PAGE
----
Business Class in All Rows
The 2015 Chevy Tahoe Rules the Weekend
A couple of miles into the Saw Mill River Parkway, a notorious New York throughway that could easily double as a rallycross stage, I find myself not really giving a damn. The road is unnerving, downright terrifying in the rain, but at this particular moment, it’s just another road to get to my destination; all I need to worry about is finding a good song.
I’ll blame the indifference on the 2015 Chevy Tahoe ($44,500) I’m currently commanding. The Tahoe is a prodigious ride loaded with a Westchester den’s worth of fine woods, leathers and entertainment. Also, a steering wheel. And with 5700+ pounds under my belt, it’s hard to think that if something does go awry here on the set of Death Race: Commuter Anarchy, at least I’ve got good ol’ Detroit corpulence on my side.
Engine: 5.5-liter, 16-valve V8
Torque: 383 lb-ft
0-60: 6.9 seconds
Transmission: 6-speed automatic
Fuel Economy: 16/23
Weight: 5,570 lbs
Other Notables: Price with options (as shown), $70,500.
The idea of driving a mobile suite in an era of climate control (Earth not Temp) seems ill suited — at least four dozen Toyota Priuses have passed me since Manhattan — but in an ever granola-fied world of cars, the Tahoe is unapologetic in its traditions. I can respect that.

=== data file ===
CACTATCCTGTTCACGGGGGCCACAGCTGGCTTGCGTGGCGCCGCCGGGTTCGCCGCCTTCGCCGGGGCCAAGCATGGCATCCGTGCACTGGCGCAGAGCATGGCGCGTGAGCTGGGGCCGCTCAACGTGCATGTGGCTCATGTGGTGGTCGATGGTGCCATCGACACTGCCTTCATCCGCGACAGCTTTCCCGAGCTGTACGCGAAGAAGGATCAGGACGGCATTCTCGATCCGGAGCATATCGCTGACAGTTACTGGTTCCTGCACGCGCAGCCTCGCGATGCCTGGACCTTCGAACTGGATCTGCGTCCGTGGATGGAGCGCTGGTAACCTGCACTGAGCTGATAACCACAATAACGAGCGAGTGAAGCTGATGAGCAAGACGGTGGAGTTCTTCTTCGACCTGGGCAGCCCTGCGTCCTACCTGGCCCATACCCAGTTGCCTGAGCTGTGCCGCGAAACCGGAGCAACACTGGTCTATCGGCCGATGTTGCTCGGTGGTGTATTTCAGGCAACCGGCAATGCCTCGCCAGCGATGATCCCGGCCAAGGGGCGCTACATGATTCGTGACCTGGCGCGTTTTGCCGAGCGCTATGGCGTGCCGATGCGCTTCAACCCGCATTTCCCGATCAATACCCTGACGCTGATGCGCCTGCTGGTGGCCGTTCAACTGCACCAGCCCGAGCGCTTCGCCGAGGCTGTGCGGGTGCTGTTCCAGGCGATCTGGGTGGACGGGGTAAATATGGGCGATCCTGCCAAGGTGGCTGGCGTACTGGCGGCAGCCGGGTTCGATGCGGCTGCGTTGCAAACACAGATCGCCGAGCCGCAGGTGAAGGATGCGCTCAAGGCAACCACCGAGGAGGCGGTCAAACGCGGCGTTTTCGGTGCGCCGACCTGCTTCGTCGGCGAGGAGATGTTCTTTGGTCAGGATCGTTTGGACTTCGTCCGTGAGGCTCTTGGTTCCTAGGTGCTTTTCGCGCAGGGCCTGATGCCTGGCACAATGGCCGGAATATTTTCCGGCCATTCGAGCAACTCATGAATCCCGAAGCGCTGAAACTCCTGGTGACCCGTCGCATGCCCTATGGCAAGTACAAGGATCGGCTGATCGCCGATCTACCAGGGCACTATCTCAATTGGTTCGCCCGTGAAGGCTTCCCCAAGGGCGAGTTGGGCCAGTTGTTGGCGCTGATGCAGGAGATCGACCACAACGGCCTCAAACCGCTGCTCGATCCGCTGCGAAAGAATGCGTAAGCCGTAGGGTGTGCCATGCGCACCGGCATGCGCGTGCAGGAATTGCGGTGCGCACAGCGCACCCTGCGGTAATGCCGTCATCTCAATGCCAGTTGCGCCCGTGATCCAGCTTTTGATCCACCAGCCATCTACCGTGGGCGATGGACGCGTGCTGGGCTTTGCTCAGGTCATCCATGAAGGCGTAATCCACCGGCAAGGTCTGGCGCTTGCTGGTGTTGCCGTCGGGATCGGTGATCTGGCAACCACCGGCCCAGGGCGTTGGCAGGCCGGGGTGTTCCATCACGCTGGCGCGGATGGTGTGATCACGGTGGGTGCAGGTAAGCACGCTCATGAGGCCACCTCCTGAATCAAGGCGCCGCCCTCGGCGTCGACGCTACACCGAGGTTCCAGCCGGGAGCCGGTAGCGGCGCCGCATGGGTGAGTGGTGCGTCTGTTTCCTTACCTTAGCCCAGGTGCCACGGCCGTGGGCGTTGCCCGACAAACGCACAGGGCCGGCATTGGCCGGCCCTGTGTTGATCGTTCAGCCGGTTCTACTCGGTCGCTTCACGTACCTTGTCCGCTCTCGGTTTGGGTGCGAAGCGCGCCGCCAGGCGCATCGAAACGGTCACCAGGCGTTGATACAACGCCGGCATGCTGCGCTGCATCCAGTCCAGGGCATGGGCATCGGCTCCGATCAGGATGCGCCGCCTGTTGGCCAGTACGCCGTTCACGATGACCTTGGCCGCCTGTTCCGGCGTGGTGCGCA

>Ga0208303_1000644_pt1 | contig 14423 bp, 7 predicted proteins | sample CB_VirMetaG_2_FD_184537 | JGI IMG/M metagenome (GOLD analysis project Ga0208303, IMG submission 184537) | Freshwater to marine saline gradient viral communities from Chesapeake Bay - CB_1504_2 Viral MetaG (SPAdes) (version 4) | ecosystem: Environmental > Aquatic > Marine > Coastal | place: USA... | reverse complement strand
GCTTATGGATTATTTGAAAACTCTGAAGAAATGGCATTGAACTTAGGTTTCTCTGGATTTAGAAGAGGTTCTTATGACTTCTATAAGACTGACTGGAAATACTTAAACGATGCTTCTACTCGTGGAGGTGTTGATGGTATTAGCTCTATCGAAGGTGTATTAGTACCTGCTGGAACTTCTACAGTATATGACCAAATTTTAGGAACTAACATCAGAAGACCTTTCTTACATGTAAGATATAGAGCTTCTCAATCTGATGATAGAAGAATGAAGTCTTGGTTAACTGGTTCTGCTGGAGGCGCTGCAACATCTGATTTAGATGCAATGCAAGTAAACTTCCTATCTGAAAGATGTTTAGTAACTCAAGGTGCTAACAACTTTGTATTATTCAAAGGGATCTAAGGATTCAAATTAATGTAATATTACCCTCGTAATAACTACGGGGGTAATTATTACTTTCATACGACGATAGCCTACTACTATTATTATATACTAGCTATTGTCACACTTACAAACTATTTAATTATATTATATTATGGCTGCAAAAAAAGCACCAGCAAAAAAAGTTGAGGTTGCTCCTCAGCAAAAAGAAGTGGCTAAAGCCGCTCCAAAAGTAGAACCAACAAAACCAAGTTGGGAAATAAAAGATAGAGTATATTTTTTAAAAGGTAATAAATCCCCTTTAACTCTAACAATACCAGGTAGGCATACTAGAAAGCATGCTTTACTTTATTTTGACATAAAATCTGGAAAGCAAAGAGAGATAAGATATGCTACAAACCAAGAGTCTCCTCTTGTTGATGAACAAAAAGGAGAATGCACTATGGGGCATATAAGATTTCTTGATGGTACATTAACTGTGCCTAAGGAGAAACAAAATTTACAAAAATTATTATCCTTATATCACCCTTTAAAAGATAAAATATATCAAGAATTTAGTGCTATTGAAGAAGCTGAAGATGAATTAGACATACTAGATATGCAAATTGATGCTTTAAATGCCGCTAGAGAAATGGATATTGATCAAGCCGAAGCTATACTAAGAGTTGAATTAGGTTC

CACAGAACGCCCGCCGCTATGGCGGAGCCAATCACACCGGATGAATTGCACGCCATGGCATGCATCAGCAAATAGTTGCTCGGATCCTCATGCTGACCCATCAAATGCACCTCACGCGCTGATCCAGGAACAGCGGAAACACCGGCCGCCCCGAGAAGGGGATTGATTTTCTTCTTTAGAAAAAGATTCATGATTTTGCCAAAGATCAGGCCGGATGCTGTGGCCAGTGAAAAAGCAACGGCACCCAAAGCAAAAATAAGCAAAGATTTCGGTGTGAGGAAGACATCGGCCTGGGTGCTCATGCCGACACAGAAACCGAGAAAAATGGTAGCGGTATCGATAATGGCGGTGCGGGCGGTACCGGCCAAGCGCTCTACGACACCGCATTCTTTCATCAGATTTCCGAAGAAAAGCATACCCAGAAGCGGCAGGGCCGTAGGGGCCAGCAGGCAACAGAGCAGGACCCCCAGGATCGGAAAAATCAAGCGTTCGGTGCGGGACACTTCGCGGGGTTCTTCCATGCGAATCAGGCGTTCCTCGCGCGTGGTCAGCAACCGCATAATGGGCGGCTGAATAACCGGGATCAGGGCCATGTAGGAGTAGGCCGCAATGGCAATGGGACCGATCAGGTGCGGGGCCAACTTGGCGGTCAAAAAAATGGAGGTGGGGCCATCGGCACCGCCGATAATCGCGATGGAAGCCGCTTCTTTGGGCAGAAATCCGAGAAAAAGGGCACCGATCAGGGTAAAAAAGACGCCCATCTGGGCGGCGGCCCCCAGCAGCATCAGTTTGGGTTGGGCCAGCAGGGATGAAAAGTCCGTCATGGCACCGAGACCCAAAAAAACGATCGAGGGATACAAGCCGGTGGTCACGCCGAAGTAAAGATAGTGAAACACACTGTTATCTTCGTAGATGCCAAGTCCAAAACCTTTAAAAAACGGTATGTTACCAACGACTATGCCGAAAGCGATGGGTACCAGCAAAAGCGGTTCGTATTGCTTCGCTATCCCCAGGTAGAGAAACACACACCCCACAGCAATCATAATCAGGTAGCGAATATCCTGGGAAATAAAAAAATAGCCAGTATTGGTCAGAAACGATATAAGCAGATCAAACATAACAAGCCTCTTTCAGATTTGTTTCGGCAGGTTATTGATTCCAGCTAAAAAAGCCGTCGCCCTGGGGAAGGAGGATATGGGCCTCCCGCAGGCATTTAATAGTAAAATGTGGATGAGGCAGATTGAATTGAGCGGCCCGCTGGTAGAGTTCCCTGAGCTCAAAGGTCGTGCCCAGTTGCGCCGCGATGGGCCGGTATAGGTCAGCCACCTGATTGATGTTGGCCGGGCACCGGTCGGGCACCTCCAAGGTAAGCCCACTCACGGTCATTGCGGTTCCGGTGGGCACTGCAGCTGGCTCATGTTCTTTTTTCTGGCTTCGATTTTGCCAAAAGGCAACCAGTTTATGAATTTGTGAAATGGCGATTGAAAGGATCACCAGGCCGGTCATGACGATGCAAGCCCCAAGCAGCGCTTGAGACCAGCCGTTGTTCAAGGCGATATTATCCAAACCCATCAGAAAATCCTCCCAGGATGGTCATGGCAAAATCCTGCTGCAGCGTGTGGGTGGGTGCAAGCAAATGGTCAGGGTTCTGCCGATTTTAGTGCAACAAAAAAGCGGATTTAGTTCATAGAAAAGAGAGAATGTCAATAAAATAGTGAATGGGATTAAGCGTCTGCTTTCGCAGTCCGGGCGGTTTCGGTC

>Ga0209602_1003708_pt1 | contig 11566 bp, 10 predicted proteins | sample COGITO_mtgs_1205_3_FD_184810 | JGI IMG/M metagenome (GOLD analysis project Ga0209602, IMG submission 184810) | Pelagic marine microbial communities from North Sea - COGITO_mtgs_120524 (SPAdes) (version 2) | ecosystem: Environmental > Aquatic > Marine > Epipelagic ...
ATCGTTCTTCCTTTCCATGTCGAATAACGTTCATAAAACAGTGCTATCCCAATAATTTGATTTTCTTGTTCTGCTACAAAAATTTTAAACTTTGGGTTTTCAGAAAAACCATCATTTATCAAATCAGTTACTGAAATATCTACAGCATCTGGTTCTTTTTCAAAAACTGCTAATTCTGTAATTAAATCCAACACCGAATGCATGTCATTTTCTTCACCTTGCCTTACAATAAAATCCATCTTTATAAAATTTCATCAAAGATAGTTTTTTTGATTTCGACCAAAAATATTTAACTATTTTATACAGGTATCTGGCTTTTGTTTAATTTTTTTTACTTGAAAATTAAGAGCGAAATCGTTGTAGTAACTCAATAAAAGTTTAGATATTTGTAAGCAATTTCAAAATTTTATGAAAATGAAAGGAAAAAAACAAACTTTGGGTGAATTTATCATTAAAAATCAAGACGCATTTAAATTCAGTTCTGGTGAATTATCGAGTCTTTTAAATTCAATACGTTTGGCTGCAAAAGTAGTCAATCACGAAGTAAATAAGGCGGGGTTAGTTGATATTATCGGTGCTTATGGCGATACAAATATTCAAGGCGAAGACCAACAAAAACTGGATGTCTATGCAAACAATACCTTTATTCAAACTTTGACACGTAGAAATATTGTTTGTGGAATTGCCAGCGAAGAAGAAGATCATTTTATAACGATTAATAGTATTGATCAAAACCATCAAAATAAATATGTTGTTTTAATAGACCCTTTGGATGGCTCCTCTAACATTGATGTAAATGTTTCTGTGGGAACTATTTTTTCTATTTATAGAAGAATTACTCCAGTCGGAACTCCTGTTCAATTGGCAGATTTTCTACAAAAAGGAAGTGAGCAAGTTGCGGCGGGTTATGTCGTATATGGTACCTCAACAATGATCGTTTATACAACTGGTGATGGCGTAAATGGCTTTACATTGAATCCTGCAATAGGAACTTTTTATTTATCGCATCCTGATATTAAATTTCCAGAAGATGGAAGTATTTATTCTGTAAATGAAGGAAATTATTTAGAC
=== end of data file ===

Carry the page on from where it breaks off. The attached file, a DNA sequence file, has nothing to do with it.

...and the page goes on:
One of my passengers, who also happens to own a Prius, remarks at the Tahoe’s interior volume: “Good Christ, this thing holds everything and my Coolatta.” It’s worth noting that my manifest shows five passengers and a weekend’s worth of luggage packed into the Tahoe, yet it still seems like no one is within an arm’s reach. In a Tahoe, everyone is treated to business class, with a 2:1 ratio of screens, A/C controls and media players per person.
At 70 mph the Tahoe registers just 68 decibels of noise (an Audi A8 measures 62 db). A 5.3 liter V-8 power train offers a vast reserve of 353 horsepower and 383 lb-ft of torque. And magnetorheological (gesundheit) shocks, magnetic shocks that continually adjust, dispose of bumps with prejudice. As we barrel through the drama of a summer weekend departure from New York, I realize that the Tahoe’s utter isolation is its salient feature. Even its electric-assisted steering and heated steering wheel — otherwise a ghastly notion on anything driver oriented — is welcome, if only because the idea here is zero-fuss driving. Throw it a family of five plus two golden retrievers, a weekend road trip with friends, or a ride to the lake with a pair of Sea-Doos out back. The Tahoe swallows miles, cargo and passengers — fuel and dollars, too. And unless you’re a livery driver, that’s exactly why you buy a Tahoe and pack on $25,000 worth of options. To make driving easier. Or because you can’t park a Suburban in your garage.
Pop in a destination, a good playlist and enjoy the company. Here in stop-and-speed driving on the Saw Mill, with the company of my four sanguine passengers, the only thing I’m worried about is what’s next on Spotify.